Negotiations are continuing, but yesterday afternoon the Senate voted 70-30 in favor of an amendment that requires the U.S. Department of Transportation to conduct an on-site compliance review of each Mexican company that wants access to the U.S.
Administration officials and their allies in the Senate, including Sen. John McCain, R-Ariz., had argued that the plan is too stringent and violates terms of the North American Free Trade Agreement. But the Senate voted with the provision's sponsors, Sens. Patty Murray, D-Wash., and Richard Shelby, R-Ala.
"All we are saying (in the amendment) is that the level of safety should be equal on either side of the border," Sen. Murray said in remarks on the Senate floor.
As the afternoon wore on, opponents continued to resist. Sen. Phil Gramm, R-Texas, offered an amendment that said the Murray-Shelby provisions would be binding unless President Bush finds they violate NAFTA. Gramm was not optimistic, however. He said he did not expect his measure to be adopted but vowed to continue the fight against the Murray-Shelby provision. Once the Senate adjourned for the day, Gramm expressed his outrage at the situation, saying, "We're not going to have the administration run over."
Supporters of the tougher safety standards say the vote yesterday signals they can put together the 67 votes need to override a promised veto of their plan by President Bush.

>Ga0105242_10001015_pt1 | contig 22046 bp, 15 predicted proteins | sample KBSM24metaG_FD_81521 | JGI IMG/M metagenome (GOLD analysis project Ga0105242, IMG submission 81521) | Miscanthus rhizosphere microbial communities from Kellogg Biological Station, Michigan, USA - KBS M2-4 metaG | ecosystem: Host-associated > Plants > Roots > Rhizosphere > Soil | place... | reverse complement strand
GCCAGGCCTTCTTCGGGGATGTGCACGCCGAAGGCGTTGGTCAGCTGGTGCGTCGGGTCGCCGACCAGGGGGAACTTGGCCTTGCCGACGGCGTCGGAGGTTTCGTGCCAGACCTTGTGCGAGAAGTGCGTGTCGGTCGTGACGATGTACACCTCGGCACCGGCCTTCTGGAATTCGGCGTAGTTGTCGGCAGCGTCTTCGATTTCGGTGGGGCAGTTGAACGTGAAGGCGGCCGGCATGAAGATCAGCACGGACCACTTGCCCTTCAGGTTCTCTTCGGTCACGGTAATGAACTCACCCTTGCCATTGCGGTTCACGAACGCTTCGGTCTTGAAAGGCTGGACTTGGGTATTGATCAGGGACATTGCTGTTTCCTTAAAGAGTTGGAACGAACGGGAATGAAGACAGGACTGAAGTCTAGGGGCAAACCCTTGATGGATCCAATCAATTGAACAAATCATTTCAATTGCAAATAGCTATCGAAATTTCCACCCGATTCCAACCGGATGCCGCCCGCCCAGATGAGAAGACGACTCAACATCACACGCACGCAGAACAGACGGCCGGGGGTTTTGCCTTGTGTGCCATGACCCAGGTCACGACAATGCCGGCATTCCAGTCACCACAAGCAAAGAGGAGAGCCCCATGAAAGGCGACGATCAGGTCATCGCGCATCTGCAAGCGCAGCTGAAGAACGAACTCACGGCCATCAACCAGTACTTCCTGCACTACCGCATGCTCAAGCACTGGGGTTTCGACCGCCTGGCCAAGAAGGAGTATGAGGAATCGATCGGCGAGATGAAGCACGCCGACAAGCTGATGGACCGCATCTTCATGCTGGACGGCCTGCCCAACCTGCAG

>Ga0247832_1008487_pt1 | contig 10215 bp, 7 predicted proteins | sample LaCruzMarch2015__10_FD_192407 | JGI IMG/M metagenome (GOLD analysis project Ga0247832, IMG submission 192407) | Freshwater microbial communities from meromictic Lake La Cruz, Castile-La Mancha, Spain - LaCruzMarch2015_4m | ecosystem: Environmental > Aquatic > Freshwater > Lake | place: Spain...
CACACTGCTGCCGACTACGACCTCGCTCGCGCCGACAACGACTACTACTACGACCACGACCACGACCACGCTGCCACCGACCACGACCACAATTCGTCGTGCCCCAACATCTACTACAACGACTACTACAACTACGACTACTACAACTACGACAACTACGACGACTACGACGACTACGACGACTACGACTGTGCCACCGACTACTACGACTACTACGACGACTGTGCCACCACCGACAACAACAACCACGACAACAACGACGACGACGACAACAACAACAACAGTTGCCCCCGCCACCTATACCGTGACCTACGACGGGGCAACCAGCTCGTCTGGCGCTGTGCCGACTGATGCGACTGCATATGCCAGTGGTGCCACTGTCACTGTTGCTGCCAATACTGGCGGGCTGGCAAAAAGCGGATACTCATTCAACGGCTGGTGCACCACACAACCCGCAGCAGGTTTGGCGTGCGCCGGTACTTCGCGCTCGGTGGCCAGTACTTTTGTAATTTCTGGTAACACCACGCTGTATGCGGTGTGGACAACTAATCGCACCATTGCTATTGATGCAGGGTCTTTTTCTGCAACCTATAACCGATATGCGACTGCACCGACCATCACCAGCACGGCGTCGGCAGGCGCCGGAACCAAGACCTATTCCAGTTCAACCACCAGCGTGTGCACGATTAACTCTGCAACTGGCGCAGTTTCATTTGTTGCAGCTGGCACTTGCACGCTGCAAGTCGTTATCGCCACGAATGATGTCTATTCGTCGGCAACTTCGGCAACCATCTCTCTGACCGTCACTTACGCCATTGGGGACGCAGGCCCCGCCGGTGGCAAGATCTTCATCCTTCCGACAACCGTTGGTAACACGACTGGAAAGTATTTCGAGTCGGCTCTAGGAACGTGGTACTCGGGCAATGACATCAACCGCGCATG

As of yesterday evening, Senate Majority leader Tom Daschle, D-S.D., said he hoped to wrap up the legislation by the end of the week, but McCain and Gramm said they would continue to use procedures to slow the legislation unless the other side was willing to compromise.
Opponents of the more stringent Mexican trucks rules say they are unfair because the proposal would require tougher safety standards for Mexican trucks than for Canadian trucks operating in the U.S. Supporters, however, say the real issue is safety. They point to statistics that show Mexican trucks are far more likely to fail inspections in the U.S. than their American on Canadian counterparts.
The Bush proposal calls for letting Mexican trucks in beginning Jan. 1 and then taking up to 18 months to conduct safety checks of Mexican motor carriers. Most recently, facing increased pressure on the issue, the administration also conceded it would require periodic inspections of Mexican vehicles as they cross the border.
The tougher Mexican trucking regulations are contained in a more than $60 million transportation spending bill for the next fiscal year, which is also filled with popular projects for lawmakers' home states.
According to the Associated Press, some senators are privately worried that these projects for their states could be in trouble if they oppose the tougher trucking rules. That's because Sens. Shelby and Murray are the senior members of the Senate Appropriations transportation subcommittee, which gives them a big say in which home state appropriations will survive in the final version of the bill.
AP also reported that GOP leaders even went so far as to circulate comments to farm state Democratic senators from an unnamed Mexican official, saying that if the U.S. was not fully opened to Mexican trucks, they might retaliate by restricting imports from the U.S. of certain farm products.